‘I’m standing on the shoulders of women who started the first refuges over 40 years ago.’
very day, Katie Ghose is fighting vital yet virtually unknown battles which have the power to transform thousands of lives.
Recently, the chief executive of Women’s Aid urged the Government to review their anonymous voter registration policy, so women who had escaped domestic abuse would be able to vote but not be tracked by past partners via the electoral register. After months of fierce campaigning alongside survivor Mehala Osborne, the Government finally took action.
Her latest campaign is equally important, calling on the Government to halt planned funding cuts to women’s domestic abuse refuges. The move, announced by Theresa May, could see more than a third of refuges across England close down, resulting in more than 4,000 women and children being turned away from services and becoming homeless or returning back to an abusive household.
It’s a difficult and sometimes heartbreaking role, but Ghose is more than equipped for it. She previously worked as a barrister representing refugee women and moved on to campaign for women’s representation in UK politics at the Electoral Reform Society.
In light of her latest campaigning efforts (you can sign the petition asking the Government to halt funding cuts here), we spoke to the Women’s Aid chief exec about those who inspire her, career advice and her hopes for domestic abuse survivors in 2018.
What motivates you to get out of bed in the morning and keep pushing forward?
“I love my job and I’m standing on the shoulders of women who started the first refuges over 40 years ago. These ordinary women dotted all around the country were fed up with the apathy from the Government and decided to take matters in their own hands to fight against domestic abuse – and they did something completely extraordinary.
“They started to take women trying to escape abusive relationships into their own homes, risking their own lives to protect women who were being hunted down by violent and abusive partners. And so the UK’s first women’s refuges were born.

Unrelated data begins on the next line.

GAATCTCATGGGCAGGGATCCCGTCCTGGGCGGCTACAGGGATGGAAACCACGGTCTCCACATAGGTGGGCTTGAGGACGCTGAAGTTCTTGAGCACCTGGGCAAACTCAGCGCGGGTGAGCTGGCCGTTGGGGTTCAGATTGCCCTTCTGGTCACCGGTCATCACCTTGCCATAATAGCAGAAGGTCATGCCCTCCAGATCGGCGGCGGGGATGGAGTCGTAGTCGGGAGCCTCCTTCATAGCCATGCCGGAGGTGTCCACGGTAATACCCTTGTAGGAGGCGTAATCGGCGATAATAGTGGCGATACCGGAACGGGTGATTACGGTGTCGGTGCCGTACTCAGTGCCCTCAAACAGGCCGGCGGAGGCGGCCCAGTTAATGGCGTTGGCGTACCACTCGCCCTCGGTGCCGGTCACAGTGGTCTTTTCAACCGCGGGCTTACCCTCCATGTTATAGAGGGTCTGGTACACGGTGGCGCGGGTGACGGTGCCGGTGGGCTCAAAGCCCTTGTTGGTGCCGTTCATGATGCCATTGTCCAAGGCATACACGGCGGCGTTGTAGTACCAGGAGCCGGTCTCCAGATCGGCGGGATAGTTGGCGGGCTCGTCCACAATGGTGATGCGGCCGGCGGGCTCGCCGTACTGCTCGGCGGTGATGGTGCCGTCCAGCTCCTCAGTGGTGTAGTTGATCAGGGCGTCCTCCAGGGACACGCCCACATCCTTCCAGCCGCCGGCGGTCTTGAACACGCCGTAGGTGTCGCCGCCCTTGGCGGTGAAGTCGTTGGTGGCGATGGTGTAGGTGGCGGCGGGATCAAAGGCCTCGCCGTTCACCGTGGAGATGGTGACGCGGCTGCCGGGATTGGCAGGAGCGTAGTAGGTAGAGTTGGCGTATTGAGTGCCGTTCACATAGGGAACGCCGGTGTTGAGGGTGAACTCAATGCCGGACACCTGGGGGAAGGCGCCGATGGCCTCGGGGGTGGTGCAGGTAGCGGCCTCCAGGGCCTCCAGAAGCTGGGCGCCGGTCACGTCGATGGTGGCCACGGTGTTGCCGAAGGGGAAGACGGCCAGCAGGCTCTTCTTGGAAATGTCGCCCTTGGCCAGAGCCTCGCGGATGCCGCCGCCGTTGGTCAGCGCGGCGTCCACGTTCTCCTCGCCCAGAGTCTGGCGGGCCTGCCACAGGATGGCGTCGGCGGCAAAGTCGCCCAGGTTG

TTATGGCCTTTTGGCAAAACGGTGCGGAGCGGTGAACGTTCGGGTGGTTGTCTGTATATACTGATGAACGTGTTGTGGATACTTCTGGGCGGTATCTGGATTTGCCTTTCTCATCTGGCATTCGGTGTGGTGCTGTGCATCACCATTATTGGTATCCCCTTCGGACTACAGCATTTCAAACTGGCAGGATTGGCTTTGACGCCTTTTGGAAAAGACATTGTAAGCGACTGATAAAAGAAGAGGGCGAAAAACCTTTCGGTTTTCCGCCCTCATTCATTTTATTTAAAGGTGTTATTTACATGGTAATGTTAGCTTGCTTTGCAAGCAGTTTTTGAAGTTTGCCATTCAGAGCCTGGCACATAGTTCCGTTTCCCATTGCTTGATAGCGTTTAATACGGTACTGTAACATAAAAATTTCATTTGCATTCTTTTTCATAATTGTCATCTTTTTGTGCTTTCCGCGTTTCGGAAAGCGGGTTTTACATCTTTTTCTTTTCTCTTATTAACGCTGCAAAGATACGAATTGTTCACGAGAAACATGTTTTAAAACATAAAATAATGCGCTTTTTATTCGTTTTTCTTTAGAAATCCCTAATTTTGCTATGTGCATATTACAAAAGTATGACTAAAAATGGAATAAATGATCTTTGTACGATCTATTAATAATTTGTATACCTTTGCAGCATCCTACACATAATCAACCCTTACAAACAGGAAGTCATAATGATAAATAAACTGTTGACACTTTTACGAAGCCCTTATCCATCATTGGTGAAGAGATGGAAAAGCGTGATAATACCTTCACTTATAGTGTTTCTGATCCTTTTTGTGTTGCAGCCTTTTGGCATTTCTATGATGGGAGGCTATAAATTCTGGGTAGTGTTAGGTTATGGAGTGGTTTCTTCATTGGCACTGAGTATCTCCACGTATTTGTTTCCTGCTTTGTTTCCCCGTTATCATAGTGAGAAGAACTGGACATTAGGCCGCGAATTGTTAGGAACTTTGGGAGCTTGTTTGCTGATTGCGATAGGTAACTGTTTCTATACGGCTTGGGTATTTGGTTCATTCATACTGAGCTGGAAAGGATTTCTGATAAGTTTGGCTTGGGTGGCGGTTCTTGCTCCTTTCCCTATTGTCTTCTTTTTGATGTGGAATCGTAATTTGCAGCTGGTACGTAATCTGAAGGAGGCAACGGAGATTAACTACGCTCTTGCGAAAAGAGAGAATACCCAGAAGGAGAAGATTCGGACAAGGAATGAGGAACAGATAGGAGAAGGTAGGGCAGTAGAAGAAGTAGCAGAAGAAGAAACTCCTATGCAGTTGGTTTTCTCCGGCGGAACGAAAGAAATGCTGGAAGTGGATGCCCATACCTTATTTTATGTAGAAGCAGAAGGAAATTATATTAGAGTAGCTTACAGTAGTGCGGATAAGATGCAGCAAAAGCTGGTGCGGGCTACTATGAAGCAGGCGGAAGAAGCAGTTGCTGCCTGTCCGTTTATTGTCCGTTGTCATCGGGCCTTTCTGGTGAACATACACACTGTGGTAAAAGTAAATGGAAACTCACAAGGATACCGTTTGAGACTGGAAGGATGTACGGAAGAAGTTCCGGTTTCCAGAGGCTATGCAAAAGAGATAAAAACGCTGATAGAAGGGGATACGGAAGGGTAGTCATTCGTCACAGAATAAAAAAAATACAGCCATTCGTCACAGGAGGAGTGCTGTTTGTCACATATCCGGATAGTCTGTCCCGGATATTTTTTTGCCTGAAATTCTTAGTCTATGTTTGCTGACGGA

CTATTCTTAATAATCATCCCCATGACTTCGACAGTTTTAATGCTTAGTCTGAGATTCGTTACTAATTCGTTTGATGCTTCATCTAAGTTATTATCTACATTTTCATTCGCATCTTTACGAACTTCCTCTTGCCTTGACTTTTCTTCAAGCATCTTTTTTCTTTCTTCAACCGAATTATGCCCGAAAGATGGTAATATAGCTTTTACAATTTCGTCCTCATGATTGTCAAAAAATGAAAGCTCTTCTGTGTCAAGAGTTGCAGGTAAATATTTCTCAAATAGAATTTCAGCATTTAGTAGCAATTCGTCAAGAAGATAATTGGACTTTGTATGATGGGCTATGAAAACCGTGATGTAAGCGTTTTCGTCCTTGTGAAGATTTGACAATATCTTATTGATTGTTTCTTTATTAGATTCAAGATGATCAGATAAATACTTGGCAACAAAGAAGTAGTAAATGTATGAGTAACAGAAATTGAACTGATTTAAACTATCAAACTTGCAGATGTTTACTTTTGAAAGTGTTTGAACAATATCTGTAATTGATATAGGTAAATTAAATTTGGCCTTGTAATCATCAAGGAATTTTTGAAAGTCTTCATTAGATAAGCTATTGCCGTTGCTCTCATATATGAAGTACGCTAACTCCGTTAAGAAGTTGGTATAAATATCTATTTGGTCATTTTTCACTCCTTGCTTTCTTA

“Now many of these refuges are celebrating their 40-year anniversaries and, despite all the obstacles they face, are adapting and continuing to provide vital domestic abuse services that women and children need today. It’s amazing to be part of a movement that brings women of all ages together in the battle for equality. Pushing forward together to end domestic abuse and all forms of violence against women and girls we can make a real difference to women and children’s lives.”
What was the last thing you did that made you proud?
“It has to be representing Women’s Aid on BBC Breakfast to launch our 16 Days campaign. I was interviewed after Charlotte Kneer and her daughters: Charlotte is a survivor who now runs Reigate and Banstead Women’s Aid refuge in Surrey. I visited Charlotte and her team a few months ago and it brought home to me the incredible work that refuges do. They are not just a roof over a woman’s head, they are a home for families where they are supported and nurtured to overcome their trauma and get back on their feet following abuse.
“I was proud to be able to explain more about the life-saving work of refuges all over the country, how many already operate on a shoestring and why the Government must guarantee their future so that every woman and child has a safe space to escape to.”
Who inspires you and why?
“The women who have suffered domestic abuse at the hands of a partner or husband and, after escaping the abuse, have decided to speak out so that other women do not have to suffer what they did in future.